Tuesday, February 02, 2010

modeling upside down

If you want to form a parabola, you can chart the points using a mathematical formula, or you can take a piece of string and hang it from two points. The result will be the same, though one technique will be easier and more direct and useful than the other. The photos at left and below were sent to me by Frank Wilson, author of The Hand: How Its Use Shapes the Brain, Language, and Human Culture from his trip to Barcelona. Gaudi's Sagreda Familia was modeled upside down as shown below using string to prove the concept before construction. What is it about the hands that some people just don't get? You can take any subject from mathematics to literature and increase its hold on the attention of young students by making it hands-on. Another view of Sagreda Familia more closely resembling Gaudi's upside down model is shown below.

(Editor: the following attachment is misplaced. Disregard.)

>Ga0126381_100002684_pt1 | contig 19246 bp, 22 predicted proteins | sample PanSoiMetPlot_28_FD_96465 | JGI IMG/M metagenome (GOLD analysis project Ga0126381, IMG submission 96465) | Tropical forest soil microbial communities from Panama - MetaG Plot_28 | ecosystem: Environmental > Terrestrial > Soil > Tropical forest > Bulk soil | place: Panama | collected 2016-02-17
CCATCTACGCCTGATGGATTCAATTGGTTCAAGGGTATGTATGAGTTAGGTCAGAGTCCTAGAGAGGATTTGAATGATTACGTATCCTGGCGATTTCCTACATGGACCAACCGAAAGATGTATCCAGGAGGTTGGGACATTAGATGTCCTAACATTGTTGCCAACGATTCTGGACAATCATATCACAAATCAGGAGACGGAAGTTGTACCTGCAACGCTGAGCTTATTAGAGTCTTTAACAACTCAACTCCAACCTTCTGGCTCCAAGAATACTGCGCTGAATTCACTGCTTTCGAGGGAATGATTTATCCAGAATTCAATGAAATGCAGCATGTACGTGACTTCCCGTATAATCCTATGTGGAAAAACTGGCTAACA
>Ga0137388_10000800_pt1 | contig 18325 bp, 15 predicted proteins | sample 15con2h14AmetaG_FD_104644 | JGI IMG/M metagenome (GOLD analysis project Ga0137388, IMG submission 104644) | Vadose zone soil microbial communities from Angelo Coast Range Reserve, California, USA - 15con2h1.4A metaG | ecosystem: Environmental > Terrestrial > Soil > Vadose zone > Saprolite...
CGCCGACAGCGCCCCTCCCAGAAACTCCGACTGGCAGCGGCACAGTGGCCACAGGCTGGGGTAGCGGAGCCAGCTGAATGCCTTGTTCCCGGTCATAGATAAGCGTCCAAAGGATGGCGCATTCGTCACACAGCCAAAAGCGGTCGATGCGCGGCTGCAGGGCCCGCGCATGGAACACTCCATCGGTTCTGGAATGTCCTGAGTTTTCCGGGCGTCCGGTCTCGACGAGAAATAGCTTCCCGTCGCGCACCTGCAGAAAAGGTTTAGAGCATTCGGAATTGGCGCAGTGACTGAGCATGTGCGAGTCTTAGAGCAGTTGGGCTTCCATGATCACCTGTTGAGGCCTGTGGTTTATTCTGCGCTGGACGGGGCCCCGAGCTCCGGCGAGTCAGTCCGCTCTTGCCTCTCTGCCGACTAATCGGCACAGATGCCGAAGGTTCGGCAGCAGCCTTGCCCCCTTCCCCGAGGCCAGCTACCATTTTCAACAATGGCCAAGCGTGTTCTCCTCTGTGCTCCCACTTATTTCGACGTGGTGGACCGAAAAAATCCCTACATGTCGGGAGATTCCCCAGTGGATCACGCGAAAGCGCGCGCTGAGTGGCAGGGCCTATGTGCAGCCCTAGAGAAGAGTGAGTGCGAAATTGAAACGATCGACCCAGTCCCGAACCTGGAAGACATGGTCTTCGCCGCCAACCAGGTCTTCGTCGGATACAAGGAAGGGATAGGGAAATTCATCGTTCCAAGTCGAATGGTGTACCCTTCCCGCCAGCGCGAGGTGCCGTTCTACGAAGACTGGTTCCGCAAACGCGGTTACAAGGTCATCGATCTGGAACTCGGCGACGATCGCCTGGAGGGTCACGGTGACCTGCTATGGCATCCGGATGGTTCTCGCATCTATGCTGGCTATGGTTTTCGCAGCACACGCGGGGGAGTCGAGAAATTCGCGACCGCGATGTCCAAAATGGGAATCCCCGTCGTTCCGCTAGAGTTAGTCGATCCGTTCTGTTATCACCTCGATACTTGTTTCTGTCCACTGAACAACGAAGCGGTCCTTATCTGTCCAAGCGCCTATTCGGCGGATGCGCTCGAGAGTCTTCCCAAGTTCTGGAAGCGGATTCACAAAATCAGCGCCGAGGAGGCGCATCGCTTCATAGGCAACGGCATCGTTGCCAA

1. I hate to be a stickler here (or do I love it?) but the shape of a hanging string or chain or cable is actually a “centenary”. This shape is a hyperbolic cosine function. It seems you are in good company in making this mistake however – Galileo thought the same thing! This may look kind of like a parabola but the function really starts to deviate as you get further from the center. I wonder if you could find a way to illustrate the differences with a strobe and a ball toss and a long exposure on a camera – this is sure to produce a parabola and compare the results to jump ropes, chains, strings etc... Lucky for us, both curves can produce a pleasing shape in architecture and woodworking.

    “Galileo said that the curve of a chain hanging under gravity would be a parabola, but this was disproved by Joachim Jungius (1587–1657) and published posthumously in 1669.[1]”

    From Wikipedia : http://en.wikipedia.org/wiki/Catenary

  2. Thanks, I am glad to be in the company of Galileo. The ball toss would be a hard thing to use in the wood shop, so I guess I'll stick with the "centenary" shape.